This is How the ‘Extended Low’ ISO Setting On Your Camera Works

Photographer Chris Lee of pal2tech has created a much-requested follow-up to his technical breakdown of how ISO works when you take a picture. The followup uses Fuji cameras as an example to explain how the Extended Low, or “L”, ISO setting on your camera functions.

This is a source of a lot of confusion among beginners, but it really quite simple. As Lee explains in the video, the Extended Low ISO setting works by simply shooting an image at Base ISO, and then post-processing the image in-camera to decrease exposure by one third, two thirds, or one full stop, depending on which Extended Low setting you’re using.

Let’s assume your camera’s Base ISO is 160 and you’re using an Extended Low ISO of 80.

If you’re shooting in full Manual and RAW, there should be no difference between using L to take a photo, or taking that same photo at Base ISO and then pulling down the exposure slider one stop in Lightroom, Bridge, or Capture One.

When shooting in RAW and Manual, the L setting is no different than shooting at Base ISO and then using the exposure slider in Lightroom.

If you’re shooting in one of the auto-exposure modes, the camera will actually over-expose your photo by one stop—because it’s pretending that the ISO being used is a full stop lower than what is actually happening at the sensor level—and then post-processing down one stop in-camera before generating your file.

This can bring out more shadow detail at the cost of blowing out some of your highlights, as you can see in this comparison where some of the very slight branch detail is totally gone on the right (ISO 80) vs the left (ISO 160).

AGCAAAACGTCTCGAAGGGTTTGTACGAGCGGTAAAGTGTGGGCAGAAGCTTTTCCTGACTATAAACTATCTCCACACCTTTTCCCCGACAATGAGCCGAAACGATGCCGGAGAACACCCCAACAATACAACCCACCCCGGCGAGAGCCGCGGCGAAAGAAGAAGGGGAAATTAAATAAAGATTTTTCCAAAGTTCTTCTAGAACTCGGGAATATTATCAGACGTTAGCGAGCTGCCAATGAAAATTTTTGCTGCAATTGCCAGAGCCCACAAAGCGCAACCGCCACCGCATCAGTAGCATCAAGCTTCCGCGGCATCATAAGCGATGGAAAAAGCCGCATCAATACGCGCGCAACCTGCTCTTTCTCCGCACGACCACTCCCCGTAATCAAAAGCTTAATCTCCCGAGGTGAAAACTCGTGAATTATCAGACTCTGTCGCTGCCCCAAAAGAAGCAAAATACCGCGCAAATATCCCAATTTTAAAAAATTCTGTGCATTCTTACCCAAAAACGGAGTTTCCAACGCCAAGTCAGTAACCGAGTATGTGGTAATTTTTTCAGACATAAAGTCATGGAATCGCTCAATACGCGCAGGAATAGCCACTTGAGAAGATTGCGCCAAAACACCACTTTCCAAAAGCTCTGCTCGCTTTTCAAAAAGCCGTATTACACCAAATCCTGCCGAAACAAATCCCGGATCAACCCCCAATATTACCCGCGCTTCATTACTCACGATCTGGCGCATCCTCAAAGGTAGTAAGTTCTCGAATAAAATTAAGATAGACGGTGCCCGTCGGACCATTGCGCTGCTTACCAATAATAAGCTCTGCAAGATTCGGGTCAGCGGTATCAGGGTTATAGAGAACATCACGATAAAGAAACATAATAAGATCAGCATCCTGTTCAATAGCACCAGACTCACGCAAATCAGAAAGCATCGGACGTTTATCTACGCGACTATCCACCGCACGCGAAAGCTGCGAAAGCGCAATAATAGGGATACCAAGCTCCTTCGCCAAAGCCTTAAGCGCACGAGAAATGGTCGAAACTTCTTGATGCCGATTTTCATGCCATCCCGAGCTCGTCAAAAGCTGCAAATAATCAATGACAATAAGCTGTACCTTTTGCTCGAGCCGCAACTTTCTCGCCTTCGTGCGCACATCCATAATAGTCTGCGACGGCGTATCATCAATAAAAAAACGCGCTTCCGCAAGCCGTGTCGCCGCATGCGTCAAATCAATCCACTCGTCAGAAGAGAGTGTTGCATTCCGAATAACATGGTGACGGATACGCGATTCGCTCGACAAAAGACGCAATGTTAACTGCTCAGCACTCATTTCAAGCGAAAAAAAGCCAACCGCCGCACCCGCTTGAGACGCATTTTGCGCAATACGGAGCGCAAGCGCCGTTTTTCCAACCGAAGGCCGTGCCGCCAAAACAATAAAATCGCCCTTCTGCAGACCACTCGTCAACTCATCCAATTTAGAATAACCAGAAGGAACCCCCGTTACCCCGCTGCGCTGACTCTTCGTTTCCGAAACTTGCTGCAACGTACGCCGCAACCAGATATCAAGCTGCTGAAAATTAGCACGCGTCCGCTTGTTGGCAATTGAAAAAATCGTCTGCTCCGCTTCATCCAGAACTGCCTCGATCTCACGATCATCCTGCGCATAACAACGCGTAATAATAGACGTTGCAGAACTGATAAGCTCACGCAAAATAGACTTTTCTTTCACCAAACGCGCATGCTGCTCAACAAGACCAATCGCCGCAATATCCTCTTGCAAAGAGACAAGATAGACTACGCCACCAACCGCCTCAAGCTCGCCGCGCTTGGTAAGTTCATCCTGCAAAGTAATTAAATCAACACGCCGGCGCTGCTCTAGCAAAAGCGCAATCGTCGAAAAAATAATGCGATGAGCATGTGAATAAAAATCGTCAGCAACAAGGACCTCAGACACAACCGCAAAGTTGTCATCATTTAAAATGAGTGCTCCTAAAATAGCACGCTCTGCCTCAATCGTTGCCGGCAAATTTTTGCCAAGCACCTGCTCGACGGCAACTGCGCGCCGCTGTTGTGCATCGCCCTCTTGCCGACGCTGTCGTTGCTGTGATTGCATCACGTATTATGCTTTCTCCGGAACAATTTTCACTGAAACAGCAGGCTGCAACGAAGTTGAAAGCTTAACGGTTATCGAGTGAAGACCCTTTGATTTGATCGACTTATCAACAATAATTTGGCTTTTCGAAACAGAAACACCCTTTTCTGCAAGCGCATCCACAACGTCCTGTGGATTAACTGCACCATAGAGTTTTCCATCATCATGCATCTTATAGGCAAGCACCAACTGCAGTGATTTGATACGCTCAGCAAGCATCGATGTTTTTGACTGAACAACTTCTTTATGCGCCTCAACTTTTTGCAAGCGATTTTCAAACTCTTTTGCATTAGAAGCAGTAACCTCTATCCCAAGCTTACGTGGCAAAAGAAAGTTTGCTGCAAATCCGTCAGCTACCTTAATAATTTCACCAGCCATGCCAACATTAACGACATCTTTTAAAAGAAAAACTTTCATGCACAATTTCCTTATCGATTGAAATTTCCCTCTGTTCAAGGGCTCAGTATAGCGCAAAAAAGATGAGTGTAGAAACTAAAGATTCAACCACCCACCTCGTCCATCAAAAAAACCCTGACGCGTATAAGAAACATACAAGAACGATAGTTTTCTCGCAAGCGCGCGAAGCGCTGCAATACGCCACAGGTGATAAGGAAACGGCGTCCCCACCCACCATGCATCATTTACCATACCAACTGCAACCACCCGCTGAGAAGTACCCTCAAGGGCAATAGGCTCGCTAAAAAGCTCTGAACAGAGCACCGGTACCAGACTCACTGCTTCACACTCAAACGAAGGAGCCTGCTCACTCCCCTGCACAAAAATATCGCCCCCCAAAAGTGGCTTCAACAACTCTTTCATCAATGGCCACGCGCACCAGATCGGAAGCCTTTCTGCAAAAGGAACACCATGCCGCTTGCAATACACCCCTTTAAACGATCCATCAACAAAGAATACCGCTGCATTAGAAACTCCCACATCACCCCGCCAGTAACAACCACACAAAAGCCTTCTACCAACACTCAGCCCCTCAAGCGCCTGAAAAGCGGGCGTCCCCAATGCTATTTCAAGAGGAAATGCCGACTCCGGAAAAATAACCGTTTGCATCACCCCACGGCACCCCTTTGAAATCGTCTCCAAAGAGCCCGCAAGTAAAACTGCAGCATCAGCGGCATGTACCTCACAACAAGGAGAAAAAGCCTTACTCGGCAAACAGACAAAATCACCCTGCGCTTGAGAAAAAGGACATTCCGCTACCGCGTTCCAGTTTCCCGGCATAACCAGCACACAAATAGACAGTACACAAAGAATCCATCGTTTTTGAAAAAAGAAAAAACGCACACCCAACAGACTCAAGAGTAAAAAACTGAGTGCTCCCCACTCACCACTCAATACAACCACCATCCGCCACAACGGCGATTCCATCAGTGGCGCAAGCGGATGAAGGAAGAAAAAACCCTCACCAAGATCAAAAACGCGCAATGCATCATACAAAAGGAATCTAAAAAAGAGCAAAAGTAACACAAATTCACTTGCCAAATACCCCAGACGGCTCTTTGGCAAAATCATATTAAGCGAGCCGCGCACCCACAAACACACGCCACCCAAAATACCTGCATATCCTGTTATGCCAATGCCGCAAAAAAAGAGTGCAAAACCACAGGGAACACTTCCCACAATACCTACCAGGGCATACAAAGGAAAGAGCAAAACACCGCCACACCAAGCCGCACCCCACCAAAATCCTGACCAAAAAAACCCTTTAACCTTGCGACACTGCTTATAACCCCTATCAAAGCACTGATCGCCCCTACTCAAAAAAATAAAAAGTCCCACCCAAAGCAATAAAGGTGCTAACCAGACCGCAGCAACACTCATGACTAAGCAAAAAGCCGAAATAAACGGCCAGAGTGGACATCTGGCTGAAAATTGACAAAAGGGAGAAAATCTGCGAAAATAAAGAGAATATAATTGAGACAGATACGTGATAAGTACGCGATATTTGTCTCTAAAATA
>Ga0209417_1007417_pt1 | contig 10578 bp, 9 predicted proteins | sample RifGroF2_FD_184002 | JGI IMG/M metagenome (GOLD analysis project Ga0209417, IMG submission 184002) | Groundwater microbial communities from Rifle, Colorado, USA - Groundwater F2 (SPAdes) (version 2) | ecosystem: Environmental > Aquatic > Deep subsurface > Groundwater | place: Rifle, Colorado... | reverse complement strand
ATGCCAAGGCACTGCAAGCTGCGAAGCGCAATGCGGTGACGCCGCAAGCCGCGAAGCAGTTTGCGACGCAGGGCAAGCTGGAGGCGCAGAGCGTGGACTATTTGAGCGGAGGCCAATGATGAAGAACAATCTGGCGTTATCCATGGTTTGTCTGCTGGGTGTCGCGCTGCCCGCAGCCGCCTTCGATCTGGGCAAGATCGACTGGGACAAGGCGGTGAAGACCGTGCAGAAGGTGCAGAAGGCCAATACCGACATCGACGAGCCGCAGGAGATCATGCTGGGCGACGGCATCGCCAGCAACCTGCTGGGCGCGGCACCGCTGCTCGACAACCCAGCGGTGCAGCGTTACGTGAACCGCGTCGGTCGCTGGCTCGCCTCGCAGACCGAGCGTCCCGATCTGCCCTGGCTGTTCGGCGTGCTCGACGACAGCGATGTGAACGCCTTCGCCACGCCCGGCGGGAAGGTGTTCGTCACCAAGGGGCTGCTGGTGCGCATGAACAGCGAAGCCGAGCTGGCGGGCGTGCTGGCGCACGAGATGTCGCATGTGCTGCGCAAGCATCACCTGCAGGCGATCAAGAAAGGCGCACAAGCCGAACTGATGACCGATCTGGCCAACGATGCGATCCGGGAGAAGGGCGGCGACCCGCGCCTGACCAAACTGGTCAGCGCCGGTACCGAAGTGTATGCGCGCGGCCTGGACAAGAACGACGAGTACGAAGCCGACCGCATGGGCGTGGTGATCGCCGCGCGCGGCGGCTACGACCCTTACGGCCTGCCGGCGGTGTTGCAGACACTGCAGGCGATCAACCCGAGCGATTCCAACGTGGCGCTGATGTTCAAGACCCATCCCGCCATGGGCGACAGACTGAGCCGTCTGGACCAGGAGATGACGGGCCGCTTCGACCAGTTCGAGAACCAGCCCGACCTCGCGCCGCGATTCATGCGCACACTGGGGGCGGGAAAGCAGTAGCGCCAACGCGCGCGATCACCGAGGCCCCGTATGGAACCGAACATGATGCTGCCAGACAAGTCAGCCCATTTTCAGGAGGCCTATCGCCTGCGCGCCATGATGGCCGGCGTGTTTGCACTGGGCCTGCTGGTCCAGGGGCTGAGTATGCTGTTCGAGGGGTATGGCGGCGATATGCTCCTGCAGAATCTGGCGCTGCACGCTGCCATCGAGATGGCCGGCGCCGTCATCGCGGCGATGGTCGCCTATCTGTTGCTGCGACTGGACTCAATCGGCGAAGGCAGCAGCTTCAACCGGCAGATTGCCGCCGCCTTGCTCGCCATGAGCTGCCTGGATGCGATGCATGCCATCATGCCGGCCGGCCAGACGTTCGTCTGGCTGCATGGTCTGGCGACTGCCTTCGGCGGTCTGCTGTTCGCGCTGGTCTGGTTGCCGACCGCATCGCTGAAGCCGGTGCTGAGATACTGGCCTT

If using one of your camera’s auto-exposure modes, the camera will over-expose the image, and then process it back down one stop, which can cause you to blow out your highlights.

So when might you want to use this setting? Most photographers will probably tell you “never,” but if you shoot JPEG-only for convenience (or to make Fro mad), Extended Low is the only way to process the RAW file in-camera before it’s been converted into an 8-bit file. You’ll get better results than you would by editing the JPEG in Lightroom after the fact.

If, on the other hand, you shoot RAW, there’s nothing that the camera is doing that you can’t do for yourself in your favorite RAW photo editor.

Check out the full video up top for a more thorough explanation of how this works, complete with more examples, and if you can think of a different scenario where you might want to use the “L” setting in real life, let us know in the comments.